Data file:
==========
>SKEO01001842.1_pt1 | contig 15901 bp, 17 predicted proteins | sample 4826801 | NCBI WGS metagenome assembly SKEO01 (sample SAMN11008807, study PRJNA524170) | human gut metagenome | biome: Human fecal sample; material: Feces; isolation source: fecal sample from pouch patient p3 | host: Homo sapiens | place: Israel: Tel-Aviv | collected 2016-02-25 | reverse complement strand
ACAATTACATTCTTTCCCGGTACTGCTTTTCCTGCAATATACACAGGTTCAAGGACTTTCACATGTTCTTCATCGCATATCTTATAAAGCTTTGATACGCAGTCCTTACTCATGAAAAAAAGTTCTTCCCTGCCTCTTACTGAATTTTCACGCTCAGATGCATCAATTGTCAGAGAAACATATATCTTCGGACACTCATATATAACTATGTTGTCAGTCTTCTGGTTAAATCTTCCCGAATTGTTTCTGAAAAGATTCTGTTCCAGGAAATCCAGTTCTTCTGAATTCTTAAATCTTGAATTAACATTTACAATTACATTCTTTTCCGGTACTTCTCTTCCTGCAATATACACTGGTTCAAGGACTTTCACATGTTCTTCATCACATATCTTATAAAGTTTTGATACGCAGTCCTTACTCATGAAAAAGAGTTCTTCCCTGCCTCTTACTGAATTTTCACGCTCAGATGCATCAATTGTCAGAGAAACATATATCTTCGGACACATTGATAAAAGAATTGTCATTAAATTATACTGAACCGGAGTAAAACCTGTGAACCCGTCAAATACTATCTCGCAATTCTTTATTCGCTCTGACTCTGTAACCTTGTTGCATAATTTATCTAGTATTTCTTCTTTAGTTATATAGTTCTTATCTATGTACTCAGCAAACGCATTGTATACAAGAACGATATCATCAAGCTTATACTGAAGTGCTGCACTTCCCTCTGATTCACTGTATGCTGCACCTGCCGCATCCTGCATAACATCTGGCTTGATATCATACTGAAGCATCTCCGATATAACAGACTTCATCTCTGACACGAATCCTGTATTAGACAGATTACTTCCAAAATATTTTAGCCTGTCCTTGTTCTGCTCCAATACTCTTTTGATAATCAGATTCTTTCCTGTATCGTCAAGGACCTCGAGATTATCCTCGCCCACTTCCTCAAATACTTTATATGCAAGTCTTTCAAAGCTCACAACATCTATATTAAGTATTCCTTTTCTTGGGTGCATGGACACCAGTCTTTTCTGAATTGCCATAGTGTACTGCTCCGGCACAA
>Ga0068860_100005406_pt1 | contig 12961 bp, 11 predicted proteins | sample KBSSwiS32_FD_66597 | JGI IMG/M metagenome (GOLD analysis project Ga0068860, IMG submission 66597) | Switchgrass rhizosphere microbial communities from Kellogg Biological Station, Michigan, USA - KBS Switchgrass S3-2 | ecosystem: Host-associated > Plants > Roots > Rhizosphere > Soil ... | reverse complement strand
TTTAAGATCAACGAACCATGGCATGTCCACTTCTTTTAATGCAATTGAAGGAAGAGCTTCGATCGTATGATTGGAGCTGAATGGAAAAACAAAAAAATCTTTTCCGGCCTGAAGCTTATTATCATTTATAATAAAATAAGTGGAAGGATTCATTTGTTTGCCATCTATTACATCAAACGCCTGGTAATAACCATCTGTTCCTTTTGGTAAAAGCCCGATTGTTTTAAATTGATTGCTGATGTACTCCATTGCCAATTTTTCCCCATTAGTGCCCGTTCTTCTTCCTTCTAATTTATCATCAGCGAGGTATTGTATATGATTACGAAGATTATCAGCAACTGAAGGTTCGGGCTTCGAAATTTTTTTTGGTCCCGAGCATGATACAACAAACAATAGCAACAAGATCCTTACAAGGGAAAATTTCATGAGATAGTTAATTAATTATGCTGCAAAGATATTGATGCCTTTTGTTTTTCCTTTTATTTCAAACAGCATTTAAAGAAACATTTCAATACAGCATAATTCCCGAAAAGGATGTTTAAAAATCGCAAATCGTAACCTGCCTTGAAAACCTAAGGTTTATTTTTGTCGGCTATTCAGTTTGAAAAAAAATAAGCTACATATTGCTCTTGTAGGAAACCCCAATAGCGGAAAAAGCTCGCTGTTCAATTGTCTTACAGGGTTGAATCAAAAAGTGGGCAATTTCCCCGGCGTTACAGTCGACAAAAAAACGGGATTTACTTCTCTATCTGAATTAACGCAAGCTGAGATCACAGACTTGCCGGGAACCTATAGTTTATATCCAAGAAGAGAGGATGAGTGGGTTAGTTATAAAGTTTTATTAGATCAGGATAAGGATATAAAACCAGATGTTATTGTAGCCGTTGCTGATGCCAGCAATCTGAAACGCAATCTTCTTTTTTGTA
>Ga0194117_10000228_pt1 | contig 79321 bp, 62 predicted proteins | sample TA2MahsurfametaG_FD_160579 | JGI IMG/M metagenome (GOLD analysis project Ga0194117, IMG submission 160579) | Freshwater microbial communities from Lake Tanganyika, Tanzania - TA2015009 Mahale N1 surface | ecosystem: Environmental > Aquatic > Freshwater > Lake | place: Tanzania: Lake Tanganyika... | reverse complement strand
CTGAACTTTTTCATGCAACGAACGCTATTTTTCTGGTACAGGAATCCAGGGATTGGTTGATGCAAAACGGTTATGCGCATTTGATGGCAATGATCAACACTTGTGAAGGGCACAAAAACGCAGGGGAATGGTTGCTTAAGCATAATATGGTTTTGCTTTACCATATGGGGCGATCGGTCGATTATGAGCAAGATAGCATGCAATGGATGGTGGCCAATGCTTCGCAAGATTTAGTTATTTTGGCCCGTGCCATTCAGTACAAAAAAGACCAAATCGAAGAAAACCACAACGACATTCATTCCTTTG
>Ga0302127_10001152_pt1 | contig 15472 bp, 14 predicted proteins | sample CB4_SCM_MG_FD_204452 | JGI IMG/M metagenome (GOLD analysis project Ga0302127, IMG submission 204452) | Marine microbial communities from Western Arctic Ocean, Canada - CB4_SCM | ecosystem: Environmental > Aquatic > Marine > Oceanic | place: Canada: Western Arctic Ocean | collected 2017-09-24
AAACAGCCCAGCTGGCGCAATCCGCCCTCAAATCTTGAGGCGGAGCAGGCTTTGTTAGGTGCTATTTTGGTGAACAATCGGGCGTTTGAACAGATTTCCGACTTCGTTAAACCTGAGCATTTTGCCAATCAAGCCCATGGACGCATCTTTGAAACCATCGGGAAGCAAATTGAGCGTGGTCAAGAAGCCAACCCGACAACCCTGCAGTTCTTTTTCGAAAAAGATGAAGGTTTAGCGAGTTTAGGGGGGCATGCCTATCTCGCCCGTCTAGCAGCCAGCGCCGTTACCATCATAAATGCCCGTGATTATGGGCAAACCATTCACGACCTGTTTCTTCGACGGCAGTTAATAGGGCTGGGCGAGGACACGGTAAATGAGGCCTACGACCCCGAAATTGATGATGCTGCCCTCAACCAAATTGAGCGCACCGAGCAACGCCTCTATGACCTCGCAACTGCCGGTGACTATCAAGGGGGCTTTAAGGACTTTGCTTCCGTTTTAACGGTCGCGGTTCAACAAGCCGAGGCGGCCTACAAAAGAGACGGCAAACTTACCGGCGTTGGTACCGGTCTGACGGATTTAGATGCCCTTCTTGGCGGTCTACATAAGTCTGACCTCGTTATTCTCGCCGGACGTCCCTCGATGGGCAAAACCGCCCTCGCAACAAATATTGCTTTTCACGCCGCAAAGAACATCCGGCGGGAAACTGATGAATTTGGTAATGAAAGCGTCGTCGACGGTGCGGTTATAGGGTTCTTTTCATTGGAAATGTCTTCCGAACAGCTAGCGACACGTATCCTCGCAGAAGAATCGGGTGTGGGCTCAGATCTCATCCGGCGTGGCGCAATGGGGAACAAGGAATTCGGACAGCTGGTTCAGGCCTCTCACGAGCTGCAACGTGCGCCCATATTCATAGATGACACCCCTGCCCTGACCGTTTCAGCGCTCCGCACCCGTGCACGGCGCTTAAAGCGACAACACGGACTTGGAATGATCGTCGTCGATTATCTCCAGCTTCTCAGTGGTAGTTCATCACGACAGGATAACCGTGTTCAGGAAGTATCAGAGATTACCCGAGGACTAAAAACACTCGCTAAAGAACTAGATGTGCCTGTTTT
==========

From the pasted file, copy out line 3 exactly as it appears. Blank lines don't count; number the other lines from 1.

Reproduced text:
>Ga0068860_100005406_pt1 | contig 12961 bp, 11 predicted proteins | sample KBSSwiS32_FD_66597 | JGI IMG/M metagenome (GOLD analysis project Ga0068860, IMG submission 66597) | Switchgrass rhizosphere microbial communities from Kellogg Biological Station, Michigan, USA - KBS Switchgrass S3-2 | ecosystem: Host-associated > Plants > Roots > Rhizosphere > Soil ... | reverse complement strand